The Role of Text Criticism in Apologetics


As this world has become more and more postmodern, apologetics have become a major focus of Christian interaction with the world and even each other. This has resulted in a hyper-focus on giving a defense of the Christian religion to anybody with a critique and debates between Christians regarding the best method of doing so. Often times, Christians provoke “apologetic” scenarios by antagonizing others or inviting them to challenge God. Christians spend hours upon hours learning different apologetic strategies, and even more time squabbling over which one is “best.” This culture of apologetics has gotten out of hand especially in Calvinistic circles. Not only are there countless forums dedicated to debate between Christians and non-Christians, there are countless more dedicated to debate within the Christian camp. There are even YouTube channels dedicated to hosting live stream debates, often times broadcasting interactions between men that are novices in the faith. The whole “debate culture” that has developed within Christianity is a major victory for the devil, as it often distracts men and women of God from doing what they are commissioned to do – .”preach the gospel to every creature.” 

Apologetics Gone Wrong

In order to address the role of text criticism in apologetics, it is first helpful to discuss the role of apologetics in general. There is one key verse that Christians use as didactic license for such a practice, 1 Peter 3:15-16. 

“But sanctify the Lord God in your hearts: and be ready always to give an answer to every man that asketh you a reason of the hope that is in you with meekness and fear. Having a good conscience; that whereas they speak evil of you, as of evildoers, that may be ashamed that falsely accuse your good conversation in Christ.” 

There are three points from this text that are important to examine ourselves by: 

  1. The situation in which we are licensed to give a defense is when we are asked why we believe in Jesus Christ, our hope
    1. Do we engage in “apologetics” for the reason given in this text, or are we being combative? Do we invite attack by asking for it?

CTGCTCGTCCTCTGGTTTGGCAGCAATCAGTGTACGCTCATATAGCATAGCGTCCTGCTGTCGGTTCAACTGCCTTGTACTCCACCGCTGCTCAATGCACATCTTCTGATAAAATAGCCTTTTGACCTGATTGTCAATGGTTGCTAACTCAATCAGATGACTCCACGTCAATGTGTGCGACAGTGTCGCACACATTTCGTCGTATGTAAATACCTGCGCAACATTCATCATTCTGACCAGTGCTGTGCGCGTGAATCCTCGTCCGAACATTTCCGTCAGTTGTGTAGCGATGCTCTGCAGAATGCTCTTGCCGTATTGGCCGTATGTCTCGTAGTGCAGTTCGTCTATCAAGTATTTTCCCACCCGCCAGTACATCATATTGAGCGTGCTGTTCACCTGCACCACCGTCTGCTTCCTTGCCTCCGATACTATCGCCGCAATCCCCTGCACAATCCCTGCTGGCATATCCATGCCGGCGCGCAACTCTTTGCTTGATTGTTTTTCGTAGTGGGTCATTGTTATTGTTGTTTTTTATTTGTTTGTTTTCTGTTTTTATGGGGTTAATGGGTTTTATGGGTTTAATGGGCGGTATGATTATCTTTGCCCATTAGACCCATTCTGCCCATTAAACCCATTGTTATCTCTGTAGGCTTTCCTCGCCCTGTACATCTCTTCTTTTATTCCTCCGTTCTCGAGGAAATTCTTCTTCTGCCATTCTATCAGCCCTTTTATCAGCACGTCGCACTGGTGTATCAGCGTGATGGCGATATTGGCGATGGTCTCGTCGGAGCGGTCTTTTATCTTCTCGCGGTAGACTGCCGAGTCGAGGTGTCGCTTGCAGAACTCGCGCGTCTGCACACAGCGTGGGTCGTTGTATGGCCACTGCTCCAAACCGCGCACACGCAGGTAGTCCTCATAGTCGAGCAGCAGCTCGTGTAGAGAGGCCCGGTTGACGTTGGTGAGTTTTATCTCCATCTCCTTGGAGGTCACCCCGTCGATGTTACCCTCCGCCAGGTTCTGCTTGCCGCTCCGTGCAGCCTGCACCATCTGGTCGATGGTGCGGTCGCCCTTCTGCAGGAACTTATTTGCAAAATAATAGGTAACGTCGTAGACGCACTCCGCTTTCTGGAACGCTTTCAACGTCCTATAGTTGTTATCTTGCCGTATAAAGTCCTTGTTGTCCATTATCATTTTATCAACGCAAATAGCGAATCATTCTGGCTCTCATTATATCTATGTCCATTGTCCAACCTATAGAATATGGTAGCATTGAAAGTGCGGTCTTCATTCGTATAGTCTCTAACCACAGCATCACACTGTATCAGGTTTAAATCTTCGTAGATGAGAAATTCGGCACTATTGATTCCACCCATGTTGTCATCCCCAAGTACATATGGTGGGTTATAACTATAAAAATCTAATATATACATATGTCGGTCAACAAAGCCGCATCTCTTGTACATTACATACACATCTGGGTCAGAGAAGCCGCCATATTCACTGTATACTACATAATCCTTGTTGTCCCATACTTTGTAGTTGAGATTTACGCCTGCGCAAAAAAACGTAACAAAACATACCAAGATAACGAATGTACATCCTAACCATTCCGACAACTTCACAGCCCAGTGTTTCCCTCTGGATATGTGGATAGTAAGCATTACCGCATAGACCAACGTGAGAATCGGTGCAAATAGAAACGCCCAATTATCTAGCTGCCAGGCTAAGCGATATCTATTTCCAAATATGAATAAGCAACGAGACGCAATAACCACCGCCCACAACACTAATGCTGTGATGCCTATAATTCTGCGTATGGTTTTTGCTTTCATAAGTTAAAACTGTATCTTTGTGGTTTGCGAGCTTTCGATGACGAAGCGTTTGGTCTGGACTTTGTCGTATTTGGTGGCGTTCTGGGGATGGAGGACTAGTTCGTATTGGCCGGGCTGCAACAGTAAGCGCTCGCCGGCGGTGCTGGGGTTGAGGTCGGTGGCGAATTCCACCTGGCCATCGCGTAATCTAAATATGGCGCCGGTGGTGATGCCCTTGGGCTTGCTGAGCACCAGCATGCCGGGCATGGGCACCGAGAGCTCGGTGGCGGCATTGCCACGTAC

2. The content of that questioning is that which questions the genuineness of our conversion and confession
    1. Do we give apologetic responses when we should be preaching the Gospel?
  3. The purpose for answering is to demonstrate that we are not ashamed of our conversion, and thus of the God that converted us
    1. Do we proclaim Christ in our apologetics, or engage in the folly of the fool? 

Calvin comments:

It would have been, therefore, the highest perfidy against God, if, when asked, they had neglected to give a testimony in favour of their religion. And this, as I think, is the meaning of the word apology, which Peter uses, that is, that the Christians were to make it evident to the world that they were far off from every impiety, and did not corrupt true religion, on which account they were suspected by the ignorant.

John Calvin and John Owen, Commentaries on the Catholic Epistles (Bellingham, WA: Logos Bible Software, 2010), 109.

The purpose of apologetics is not to make faith more reasonable to the unbeliever, but rather to defend the genuineness of the conversion wrought in a believer by Jesus Christ. The context is persecution. This passage does not give license to go out of our way to be persecuted so that we can give a defense of our faith, and the defense that we give should be the gospel, not a defense of facts or philosophy. The preaching of the cross is to them that perish foolishness (1 Cor. 1:18), and nothing we say can make it any less so unless it be by the power of God. When Christians take a shield and wield it as a sword, they abandon the ordained means that God has promised to work in for salvation. What is commonly ignored about the principle apologetic passage in 1 Peter is that the answer as to how we respond is given further down in the text. 

“For Christ also hath once suffered for sins, the just for the unjust, that he might bring us to God, being put to death in the flesh, but quickened by the Spirit”